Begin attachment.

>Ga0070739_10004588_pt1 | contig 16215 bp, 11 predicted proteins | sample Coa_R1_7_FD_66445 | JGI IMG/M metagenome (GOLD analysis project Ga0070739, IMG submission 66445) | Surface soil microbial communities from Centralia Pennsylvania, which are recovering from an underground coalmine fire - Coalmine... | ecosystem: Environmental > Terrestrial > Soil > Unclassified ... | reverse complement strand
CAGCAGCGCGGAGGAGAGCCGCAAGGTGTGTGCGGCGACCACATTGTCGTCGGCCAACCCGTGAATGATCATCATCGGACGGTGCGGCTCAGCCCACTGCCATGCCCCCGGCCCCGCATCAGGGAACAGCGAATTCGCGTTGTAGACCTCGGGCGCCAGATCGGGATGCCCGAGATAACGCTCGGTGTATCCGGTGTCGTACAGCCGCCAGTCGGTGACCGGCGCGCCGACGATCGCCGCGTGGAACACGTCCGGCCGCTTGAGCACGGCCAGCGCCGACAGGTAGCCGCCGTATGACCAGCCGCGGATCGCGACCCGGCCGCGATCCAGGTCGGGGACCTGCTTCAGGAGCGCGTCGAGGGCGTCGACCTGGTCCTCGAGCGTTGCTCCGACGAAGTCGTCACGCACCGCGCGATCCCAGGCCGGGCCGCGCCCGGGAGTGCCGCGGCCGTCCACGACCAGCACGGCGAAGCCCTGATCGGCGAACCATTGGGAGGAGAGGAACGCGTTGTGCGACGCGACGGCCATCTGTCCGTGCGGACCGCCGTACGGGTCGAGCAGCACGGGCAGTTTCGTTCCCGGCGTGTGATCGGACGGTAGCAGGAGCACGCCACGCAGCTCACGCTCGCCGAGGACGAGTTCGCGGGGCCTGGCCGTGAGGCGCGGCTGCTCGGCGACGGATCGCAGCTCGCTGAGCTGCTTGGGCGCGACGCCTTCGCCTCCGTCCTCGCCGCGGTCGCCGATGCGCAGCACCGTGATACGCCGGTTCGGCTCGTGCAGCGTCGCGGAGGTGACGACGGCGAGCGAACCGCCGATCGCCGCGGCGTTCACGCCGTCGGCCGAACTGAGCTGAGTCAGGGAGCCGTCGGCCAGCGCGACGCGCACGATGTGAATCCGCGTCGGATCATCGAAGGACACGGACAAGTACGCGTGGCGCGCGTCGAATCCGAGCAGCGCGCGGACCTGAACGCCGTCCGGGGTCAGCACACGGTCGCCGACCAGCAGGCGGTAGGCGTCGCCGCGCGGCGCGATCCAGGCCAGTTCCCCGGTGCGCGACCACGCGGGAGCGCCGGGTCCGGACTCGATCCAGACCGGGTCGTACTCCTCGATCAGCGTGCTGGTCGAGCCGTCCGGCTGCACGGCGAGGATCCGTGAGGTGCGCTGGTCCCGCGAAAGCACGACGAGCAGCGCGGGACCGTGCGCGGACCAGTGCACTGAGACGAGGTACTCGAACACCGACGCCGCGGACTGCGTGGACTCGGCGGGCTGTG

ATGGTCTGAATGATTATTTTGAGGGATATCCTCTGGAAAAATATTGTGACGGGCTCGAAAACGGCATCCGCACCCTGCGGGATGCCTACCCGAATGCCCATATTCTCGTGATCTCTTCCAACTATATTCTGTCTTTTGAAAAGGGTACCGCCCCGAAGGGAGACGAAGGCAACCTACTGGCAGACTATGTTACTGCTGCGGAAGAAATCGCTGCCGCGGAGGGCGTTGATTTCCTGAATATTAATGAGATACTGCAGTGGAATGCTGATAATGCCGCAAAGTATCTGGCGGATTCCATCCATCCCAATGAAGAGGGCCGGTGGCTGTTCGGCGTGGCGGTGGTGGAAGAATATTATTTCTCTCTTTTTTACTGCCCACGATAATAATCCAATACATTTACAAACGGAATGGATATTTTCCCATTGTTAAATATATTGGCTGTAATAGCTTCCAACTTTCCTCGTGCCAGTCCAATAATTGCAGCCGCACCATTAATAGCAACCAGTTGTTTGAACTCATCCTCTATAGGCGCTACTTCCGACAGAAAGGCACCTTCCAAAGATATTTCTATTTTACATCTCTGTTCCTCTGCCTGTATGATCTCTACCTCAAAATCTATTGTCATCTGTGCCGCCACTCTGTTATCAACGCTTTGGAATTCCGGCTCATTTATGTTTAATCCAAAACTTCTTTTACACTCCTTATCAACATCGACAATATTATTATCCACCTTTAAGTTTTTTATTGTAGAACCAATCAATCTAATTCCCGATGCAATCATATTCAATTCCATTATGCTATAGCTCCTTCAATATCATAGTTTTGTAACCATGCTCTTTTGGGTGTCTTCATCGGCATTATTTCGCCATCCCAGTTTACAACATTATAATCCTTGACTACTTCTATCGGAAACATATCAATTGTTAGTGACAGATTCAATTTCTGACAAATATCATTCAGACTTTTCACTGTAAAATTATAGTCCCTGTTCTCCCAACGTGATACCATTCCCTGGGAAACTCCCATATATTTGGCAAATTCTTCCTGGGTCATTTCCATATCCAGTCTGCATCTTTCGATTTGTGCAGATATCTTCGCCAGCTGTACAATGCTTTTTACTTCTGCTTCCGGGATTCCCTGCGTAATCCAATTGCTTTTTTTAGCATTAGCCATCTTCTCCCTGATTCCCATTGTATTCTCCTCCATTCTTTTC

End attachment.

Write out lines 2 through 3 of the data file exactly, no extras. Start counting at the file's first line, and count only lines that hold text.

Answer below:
CAGCAGCGCGGAGGAGAGCCGCAAGGTGTGTGCGGCGACCACATTGTCGTCGGCCAACCCGTGAATGATCATCATCGGACGGTGCGGCTCAGCCCACTGCCATGCCCCCGGCCCCGCATCAGGGAACAGCGAATTCGCGTTGTAGACCTCGGGCGCCAGATCGGGATGCCCGAGATAACGCTCGGTGTATCCGGTGTCGTACAGCCGCCAGTCGGTGACCGGCGCGCCGACGATCGCCGCGTGGAACACGTCCGGCCGCTTGAGCACGGCCAGCGCCGACAGGTAGCCGCCGTATGACCAGCCGCGGATCGCGACCCGGCCGCGATCCAGGTCGGGGACCTGCTTCAGGAGCGCGTCGAGGGCGTCGACCTGGTCCTCGAGCGTTGCTCCGACGAAGTCGTCACGCACCGCGCGATCCCAGGCCGGGCCGCGCCCGGGAGTGCCGCGGCCGTCCACGACCAGCACGGCGAAGCCCTGATCGGCGAACCATTGGGAGGAGAGGAACGCGTTGTGCGACGCGACGGCCATCTGTCCGTGCGGACCGCCGTACGGGTCGAGCAGCACGGGCAGTTTCGTTCCCGGCGTGTGATCGGACGGTAGCAGGAGCACGCCACGCAGCTCACGCTCGCCGAGGACGAGTTCGCGGGGCCTGGCCGTGAGGCGCGGCTGCTCGGCGACGGATCGCAGCTCGCTGAGCTGCTTGGGCGCGACGCCTTCGCCTCCGTCCTCGCCGCGGTCGCCGATGCGCAGCACCGTGATACGCCGGTTCGGCTCGTGCAGCGTCGCGGAGGTGACGACGGCGAGCGAACCGCCGATCGCCGCGGCGTTCACGCCGTCGGCCGAACTGAGCTGAGTCAGGGAGCCGTCGGCCAGCGCGACGCGCACGATGTGAATCCGCGTCGGATCATCGAAGGACACGGACAAGTACGCGTGGCGCGCGTCGAATCCGAGCAGCGCGCGGACCTGAACGCCGTCCGGGGTCAGCACACGGTCGCCGACCAGCAGGCGGTAGGCGTCGCCGCGCGGCGCGATCCAGGCCAGTTCCCCGGTGCGCGACCACGCGGGAGCGCCGGGTCCGGACTCGATCCAGACCGGGTCGTACTCCTCGATCAGCGTGCTGGTCGAGCCGTCCGGCTGCACGGCGAGGATCCGTGAGGTGCGCTGGTCCCGCGAAAGCACGACGAGCAGCGCGGGACCGTGCGCGGACCAGTGCACTGAGACGAGGTACTCGAACACCGACGCCGCGGACTGCGTGGACTCGGCGGGCTGTG

ATGGTCTGAATGATTATTTTGAGGGATATCCTCTGGAAAAATATTGTGACGGGCTCGAAAACGGCATCCGCACCCTGCGGGATGCCTACCCGAATGCCCATATTCTCGTGATCTCTTCCAACTATATTCTGTCTTTTGAAAAGGGTACCGCCCCGAAGGGAGACGAAGGCAACCTACTGGCAGACTATGTTACTGCTGCGGAAGAAATCGCTGCCGCGGAGGGCGTTGATTTCCTGAATATTAATGAGATACTGCAGTGGAATGCTGATAATGCCGCAAAGTATCTGGCGGATTCCATCCATCCCAATGAAGAGGGCCGGTGGCTGTTCGGCGTGGCGGTGGTGGAAGAATATTATTTCTCTCTTTTTTACTGCCCACGATAATAATCCAATACATTTACAAACGGAATGGATATTTTCCCATTGTTAAATATATTGGCTGTAATAGCTTCCAACTTTCCTCGTGCCAGTCCAATAATTGCAGCCGCACCATTAATAGCAACCAGTTGTTTGAACTCATCCTCTATAGGCGCTACTTCCGACAGAAAGGCACCTTCCAAAGATATTTCTATTTTACATCTCTGTTCCTCTGCCTGTATGATCTCTACCTCAAAATCTATTGTCATCTGTGCCGCCACTCTGTTATCAACGCTTTGGAATTCCGGCTCATTTATGTTTAATCCAAAACTTCTTTTACACTCCTTATCAACATCGACAATATTATTATCCACCTTTAAGTTTTTTATTGTAGAACCAATCAATCTAATTCCCGATGCAATCATATTCAATTCCATTATGCTATAGCTCCTTCAATATCATAGTTTTGTAACCATGCTCTTTTGGGTGTCTTCATCGGCATTATTTCGCCATCCCAGTTTACAACATTATAATCCTTGACTACTTCTATCGGAAACATATCAATTGTTAGTGACAGATTCAATTTCTGACAAATATCATTCAGACTTTTCACTGTAAAATTATAGTCCCTGTTCTCCCAACGTGATACCATTCCCTGGGAAACTCCCATATATTTGGCAAATTCTTCCTGGGTCATTTCCATATCCAGTCTGCATCTTTCGATTTGTGCAGATATCTTCGCCAGCTGTACAATGCTTTTTACTTCTGCTTCCGGGATTCCCTGCGTAATCCAATTGCTTTTTTTAGCATTAGCCATCTTCTCCCTGATTCCCATTGTATTCTCCTCCATTCTTTTC